Hiding in plain sight at the launch of Scott’s all-new Addict RC was an as-of-yet unnamed prototype 28mm-wide tubeless tyre from Schwalbe that is widely expected to be an updated version, or successor, to the Pro One. The tan wall Schwalbe Pro One — a forbidden fruit (for now) Best road bike tyres in 2019: everything you need to know There were representatives from Schwalbe on hand at the launch and they confirmed it was indeed a new tubeless tyre with a casing construction that differs from the current, much-loved and long-standing Pro One. The tyres have a different logo to the original Pro One and, appear to adopt its Addix compound Jack Luke / Immediate Media Schwalbe also confirmed that the new casing should better reflect real-world sizing when mounted to a rim — by that, Schwalbe means that, with the new tyre, a 25mm should measure 25mm when mounted to an appropriate rim. This is in reaction to a common issue where, when mounted to a modern wide rim, a 25mm tyre could measure wider than expected. This can cause clearance issues on certain frames. Looking closely, the tyres also appear to adopt Schwalbe’s Addix compound. This has, thus far, only been seen on its mountain bike tyres. Assuming the orange colour of the Schwalbe logo relates to the compound, this would suggest the tyres are constructed using the soft version of the compound. The tread pattern appears identical to the original Pro One. Other than that, we have no details at this time. We have been invited to a road launch with Schwalbe later in the year and will bring you information as soon as we have it. However, for now, we think it’s safe to speculate that… A new road tubeless ETRTO standard is imminent We also suspect that the new tyre is being designed to meet the ETRTO’s (yet to be announced) tubeless road tyre guidelines. The European Tyre and Rim Technical Organisation is the industry body that regulates and determines specs for tyres and rims across many industries. Most big players from the European automotive and bicycle tyre industries sit on its board. No ETRTO standard currently exists for road tubeless tyres. This means that tubeless specs and standards are currently a minefield, with Mavic’s UST standard being the only thing that resembles a universal standard. However, this standard demands that the spoke bed be completely sealed, with few rim manufacturers offering this. A unified industry-wide ETRTO-ratified standard for road tubeless specs that moves away from this has been a long time coming — Continental claimed at last year’s launch of its GP5000 road tubeless tyre that the ETRTO board, which it sits on, was coming close to a conclusion. That was seven months ago and all has been silent since then. Hunt’s new wheels are compliant with the ETRTO’s, as-of-yet, unreleased road tubeless standard Hunt However, we spoke to Hunt — who’s new wheels are fully compliant with the new standard — which is close to the development of the standard and it confirmed that, while it does not have a set date, it expects the specs of the standard to be announced soon. All of this may not sound like much to your typical consumer but, if you’ve ever tried to make a stubborn road tubeless setup work, it’ll be extraordinarily welcome news. As for the new Schwalbe tyres themselves, we’re sure they’re bound to be interesting and, if they’re anything like the original Pro One, they’ll perform well too. Let’s just hope they come in a tan wall version as well. What would you like to see from a new tubeless road tyre from Schwalbe? Easier fitting? Better durability? Wider options? Lighter weight? As always, leave your thoughts in the comments.
Scott has today released its all-new Addict RC, an impressively integrated and — much to our surprise — disc only race bike. Save for the addition of discs in 2016, this is the first major update the bike has seen since 2014. Best road bikes 2019: how to choose the right one for you Scott bikes: latest reviews, news and buying advice What’s new with the Addict RC? The first generation Addict was released in 2008 and, at the time, was one of the lightest bikes available on the market. Lightness is still one of the most important traits of the new Addict RC — the presentation for the bike included all the usual tropes about increasing stiffness and improving aero-optimisation, and we will come to all of that. However, improved, and we’re sure Scott would argue, market-leading integration is the real focus of the bike. So, tell me about that cockpit Absolutely no cables are visible at the front end of the bike Jack Luke / Immediate Media The heart of the bike and all of this integration is the Syncros Creston iC SL cockpit The cables are first routed through the bars… Jack Luke / Immediate Media …then eventually into the head tube Jack Luke / Immediate Media This impressive one-piece cockpit/handle-stem/stem-bar (or whatever you want to call it) routes all cables/hoses through the bar, then the stem and eventually into the head tube. Everything is then routed into the frame and fork leg via the offset top bearing and funky custom headset spacers with a channel moulded into them. Absolutely no cables are visible on the front of the bike. This arrangement is referred to as the “eccentric bicycle foreshaft”, which is so delightfully to the point that it makes me smirk from ear-to-ear. This is a patented design owned by Scott. Clean lines aren’t the iC SL’s only party trick — the new cockpit is also claimed to be lighter, stronger, more comfortable and stiffer than the outgoing model. One-piece cockpits are often criticised for having a harsh ride quality, but the ‘thin’ (as in, short, vertically speaking) stem of the Creston iC SL is said to add a degree of vertical compliance without compromising on stiffness. Indeed, the bar is said to be 26 percent stiffer overall compared to the outgoing model. A smattering of high-modulus fibres is also used throughout the bar to tune feel. Syncros claims that the V shape of the bars allows it to better align fibres along its length Jack Luke / Immediate Media Syncros claims that the gentle V-shape that the stem forms as it joins the bar also allows it to better align fibres along the full length of the bars and into the stem. Looking (very) closely, you can indeed see these fibres running along its length. This is claimed to improve strength. In terms of weight, the Creston iC SL is said to weigh 295g for the whole package in an unspecified size, which is pretty impressive for a one-piece cockpit. The hardware for the Creston iC SL is also fully replaceable. The production version of the top cap will be more refined Jack Luke / Immediate Media It’s worth noting that the top cap cover shown on the iC SL photos is not a production example. Production top caps will have the same texture as the bars, will be held in place with a magnet and the gaps between it and the stem will be practically invisible. Do all new bikes come with this cockpit? No. On cheaper bikes, the iC SL cockpit is swapped in favour of the more traditional-looking iC 1.5 handlebar and RR iC stem. This setup still encloses all cables within the bar and stem but, unlike the iC SL, stems can be swapped without bleeding brakes or disconnecting any cables. The final product will be more refined but, overall, the stem actually looks pretty good Jack Luke / Immediate Media The cable can be removed once the clamping hardware is removed Jack Luke / Immediate Media The stem can be swapped once the fascias are removed Jack Luke / Immediate Media Proprietary spacers allow the cables to be routed down the front of the head tube Jack Luke / Immediate Media This is accomplished by shrouding the alloy stem in cosmetic, non-structural plastic fascias. With these removed, the stem can then be removed and swapped for a different length. This process was demonstrated to us and seemed remarkably easy. This may sound odd but, when attached, the whole setup actually looks really clean. Why should I care about these handlebars? There’s no denying that Scott’s execution with both of the handlebar systems is impressive — it’s a super clean looking setup and the iC 1.5’s ability to swap stems without disconnecting hoses is unique. Scott was keen to shout about this and both systems were discussed at great length during the product presentation. It’s a key part of the bike and it stressed that the new bike is best viewed as a system, with the cockpit at its core. That the brand is eager to push this message comes as no great surprise — road bikes are (supposedly) getting lighter, stiffer, more aero and more compliant with each new generation. When this is the message coming from every brand, something must be done to separate one offering from another and this is what Scott has aimed to do with its approach to integration Wait, did you say the Addict is disc only?! Yes, as mentioned, the Addict RC is now disc only. This is not a drill; there will be no rim brake versions of the Addict going forward This came as something of an unsurprising surprise — the sale of new road bikes is now heavily skewed towards disc-equipped bikes, but the Addict is a classic hill-climbing beast, and we fully envisaged Scott continuing to service this niche section of the market with its new bike. Full stop: road disc brakes take over in 2018 When we asked Scott why the new Addict was limited to discs only, it explained that it wasn’t as simple as reacting to reduced market demand, as we had assumed. Instead, it explained that adding rim brakes to the disc model and calling it good just wasn’t possible — to meet all of Scott’s design goals with the new Addict, it claimed that the two bikes would be so fundamentally different that making a rim brake model would be as good as designing two whole new bikes. A focus on other core parts of its bicycle business (*cough* e-bikes *cough*) also diverted valuable engineering resource away from the project. So there you have it. The arrival of discs is now an unstoppable tide and you should definitely let us know how sad/happy that makes you in the comments. What else is new? Along with discs, wide tyres are the new norm on road bikes, and the new Addict has clearances for 28mm tyres when mounted to 21mm wide (internal) rims. All stock bikes come with 28mm tyres as standard. As a side note, it’s exceptionally rare for a brand to actually specify rim specs when quoting tyre clearances, so hats off to Scott for being thorough here. Increasing tyre volume fractionally raises the whole bike, which can affect handling. To counteract this, Scott has dropped the bottom bracket a smidge. On that point, the overall geometry of the Addict RC was developed in conjunction with Rablador bike fitters and the Mitchelton-SCOTT pro team. The geometry is ever so slightly more aggressive than the outgoing model, which Scott now describes as an ‘endurance’ model. The new bike is built around an industry-not-standardised-standard D-shaped seatpost. The nifty new seat clamp works very, very well Jack Luke / Immediate Media This is secured with a nifty, ultra-light clamp that is claimed to weigh just 12g. This was far easier to adjust than wedge-based seat post clamps we have used in the past and hope to see the design carried over to Scott’s other bikes. The profiling of the tubes has been updated, which is said to have improved the Addict’s aero and comfort qualities. These efforts are said to result in a 6 watt saving over the previous generation of the bike at 45km/h. The overall construction of the frame has also been optimised, with the frame now made from three parts instead of six. This has reduced the number of joins in the frame, which reduces weight and is claimed to make the frame stronger overall. The total claimed system weight for the new Addict RC in an unspecified size is as follows; Frame: 850g Fork: 360g Cockpit: 295g Seatpost: 142g Clamp: 12g Total weight: 1,695g Scott Addict RC range overview Before we get into our summarised Addict RC range overview, it’s worth mentioning that the current generation Addict, and its gravel, women’s and cross derivatives will continue to be offered for 2020. The lineup shapes up as such: Addict RC — this is the new bike Addict Contessa Addict Addict Gravel / CX The weight for each model is a claimed figure in an unspecified size. Please feel free to chastise us for forgetting to bring a set of scales to the launch in the comments. We also have no pricing as of writing, but expect to get this soon, so check back for further details. Scott Addict RC Ultimate Scott Addict RC Ultimate Scott Groupset: SRAM RED eTap AXS Wheelset: Zipp 202 NSW Tyres: Schwalbe Pro One 28mm tubeless Cockpit: Syncros Creston iC SL Saddle: Syncros Belcarra Regular 1.0 Claimed weight: 6.9kg Scott Addict RC Premium Scott Addict RC Premium Scott Groupset: SRAM Dura-Ace Di2 9170 Wheelset: DT Swiss ETC 1100 Dicut DB Tyres: Schwalbe Pro One 28mm tubeless Cockpit: Syncros Creston iC SL Saddle: Syncros Belcarra Regular 1.0 Claimed weight: 7.12kg Scott Addict RC Pro Groupset: Shimano Dura-Ace Di2 R9170 Wheelset: Syncros Capital 1.0 35 Disc Tyres: Schwalbe One V-guard 28mm Cockpit: Syncros Creston iC SL Saddle: Syncros Belcarra Regular 2.0 Claimed weight: 7.3kg Scott Addict RC 10 Scott Addict RC 10 Scott Groupset: Shimano Dura-Ace R9120 Wheelset: Syncros RP2.0 Tyres: Schwalbe ONE Race-Guard 28mm Handlebar: Syncros Creston iC1.5 Stem: Syncros RR iC Saddle: Syncros Belcarra Regular 2.0 Claimed weight: 7.81kg Scott Addict RC 15 Scott Addict RC 15 Scott Groupset: Shimano Ultegra Di2 R8050 Wheelset: Syncros Capital 1.0 35 disc Tyres: Schwalbe One Race-Guard 28mm Handlebar: Syncros Creston iC1.5 Stem: Syncros RR iC Saddle: Syncros Belcarra Regular 2.0 Claimed weight: 7.65kg Scott Addict RC 20 Scott Addict RC 20 Scott Groupset: SRAM Force eTap AXS Wheelset: Syncros RP2.0 Disc Tyres: Schwalbe ONE Race-Guard 28mm Handlebar: Syncros Creston iC1.5 Stem: Syncros RR iC Saddle: Syncros Belcarra Regular 2.0 Claimed weight: 7.9kg Scott Addict RC 30 Scott Addict RC 30 Scott Groupset: Shimano Ultegra R8000 Wheelset: Syncros RP2.0 Disc Tyres: Schwalbe ONE Race-Guard 28mm Handlebar: Syncros Creston iC1.5 Stem: Syncros RR iC Saddle: Syncros Belcarra Regular 2.0 Claimed weight: 7.95kg Scott Addict RC first ride impressions We had a chance to ride the top-flight model around Scott’s HQ in Fribourg Jack Luke / Immediate Media My time riding the Addict RC on glass-smooth roads around Scott’s HQ in Fribourg was limited, so I’m reluctant to draw any meaningful conclusions about the bike’s performance — I’d ideally want to spend time on familiar crappy home roads and, critically, get to know the internal routing system a little better before making further comment. Nonetheless, I can say that 50-ish-km of cruising confirmed that the bike was, indeed, light, stiff and quick handling. That much can probably be expected of a top-flight Force AXS-equipped bike with go-fast, mid-depth wheels fitted and I would be surprised if I finished a period of testing in the UK thinking anything different. Wireless shifting for the masses — SRAM Force eTap AXS is here I took my pasty white legs and the Addict RC for a pleasant sun-kissed spin Scott However, as I alluded to earlier, with so many similar bikes out there now, it’s the unique features (the Addict’s cockpit and internal routing in this case) that make each bike stand out. How well these features stand up to real life use — and, of course, how it compares to its competitors in both value and performance stakes — will determine our overall judgement, and I look forward to seeing how the bike fares in the months to come.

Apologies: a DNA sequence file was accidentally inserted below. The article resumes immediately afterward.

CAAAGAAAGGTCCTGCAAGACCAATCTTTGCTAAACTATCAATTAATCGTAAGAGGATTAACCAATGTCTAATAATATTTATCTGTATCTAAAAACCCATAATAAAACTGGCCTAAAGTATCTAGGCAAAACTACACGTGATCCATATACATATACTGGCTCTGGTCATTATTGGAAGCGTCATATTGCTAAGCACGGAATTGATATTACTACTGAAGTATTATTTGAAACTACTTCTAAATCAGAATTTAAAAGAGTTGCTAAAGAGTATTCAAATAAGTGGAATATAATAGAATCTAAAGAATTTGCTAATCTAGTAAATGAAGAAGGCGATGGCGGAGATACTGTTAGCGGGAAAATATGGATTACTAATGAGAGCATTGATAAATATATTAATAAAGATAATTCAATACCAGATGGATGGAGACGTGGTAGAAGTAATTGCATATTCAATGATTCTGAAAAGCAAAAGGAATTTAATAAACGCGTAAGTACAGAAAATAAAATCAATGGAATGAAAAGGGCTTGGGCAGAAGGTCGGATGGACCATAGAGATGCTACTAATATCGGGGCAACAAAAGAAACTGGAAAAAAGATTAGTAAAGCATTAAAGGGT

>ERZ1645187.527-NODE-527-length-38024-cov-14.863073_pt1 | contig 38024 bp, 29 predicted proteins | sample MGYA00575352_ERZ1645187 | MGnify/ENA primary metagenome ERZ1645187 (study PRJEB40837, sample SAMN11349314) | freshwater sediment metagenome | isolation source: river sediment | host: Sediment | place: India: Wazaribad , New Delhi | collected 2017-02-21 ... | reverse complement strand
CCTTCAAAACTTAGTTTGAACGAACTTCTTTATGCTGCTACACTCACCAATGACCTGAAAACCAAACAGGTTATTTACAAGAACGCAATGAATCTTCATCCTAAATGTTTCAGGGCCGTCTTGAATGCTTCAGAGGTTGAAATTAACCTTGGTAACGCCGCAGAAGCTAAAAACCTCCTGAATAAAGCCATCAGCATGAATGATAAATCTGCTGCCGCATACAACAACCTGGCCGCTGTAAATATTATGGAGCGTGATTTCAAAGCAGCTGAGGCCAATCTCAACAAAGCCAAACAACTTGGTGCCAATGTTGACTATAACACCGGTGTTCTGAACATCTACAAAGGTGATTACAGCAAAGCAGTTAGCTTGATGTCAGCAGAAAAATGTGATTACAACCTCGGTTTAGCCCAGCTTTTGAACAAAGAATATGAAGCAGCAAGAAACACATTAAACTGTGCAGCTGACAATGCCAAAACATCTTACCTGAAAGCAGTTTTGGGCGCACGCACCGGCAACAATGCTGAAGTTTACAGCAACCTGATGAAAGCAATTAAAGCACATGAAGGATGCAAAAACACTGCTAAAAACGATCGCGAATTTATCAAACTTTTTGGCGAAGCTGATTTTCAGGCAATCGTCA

Nukeproof expands the range of colors of its Horizon line components by adding purple, or to be more correct, anodized purple, which is added to red, blue, copper and black. The HZN handlebar in 7050 aluminum alloy available in two widths, 780 and 800mm, and in three heights, 12, 25 and 38mm of rise, all which have a diameter of 31.8mm. They also have etching to assist with a cut on PadLoc type grips. The handlebar is combined with their HZN stem with 35, 50 and 60mm in length available for both 31.8 and 35mm diameter. The cockpit is completed by Nukeproof’s lock on grips, available with both the Ultra soft Race compound and the more robust Endurance compound. Three options for HZN pedals, with a flat version and two clipless. 10 pins per side for the flat version, on a sturdy aluminum alloy platform. The CL model is the widest of the two clipless versions, with 6 adjustable pins on each side and a larger support surface. They use an engagement system compatible with Shimano cleats. The CS version, which uses the same attachment system, has only 4 pins per side, which are adjustable in height, and a smaller surface. HZN fixed seat post is available in 30.9 and 31.6mm diameter. That seatpost can be combined with the HZN collar, available in the following sizes: 34.9mm, 31.8mm, 28.6mm, 36.4mm. Nukeproof
Red Bull Rampage returns to Virgin, Utah, on October 25, when 21 of the world’s greatest freeriders will return to the 2018 venue and continue to evolve their innovative descents, features and drops. Rampage fan favorites Andreau Lacondeguy and Ethan Nell top the list of returning riders this year, after taking home silver and bronze, Read More The post Rampage Dates Announced appeared first on BIKE Magazine.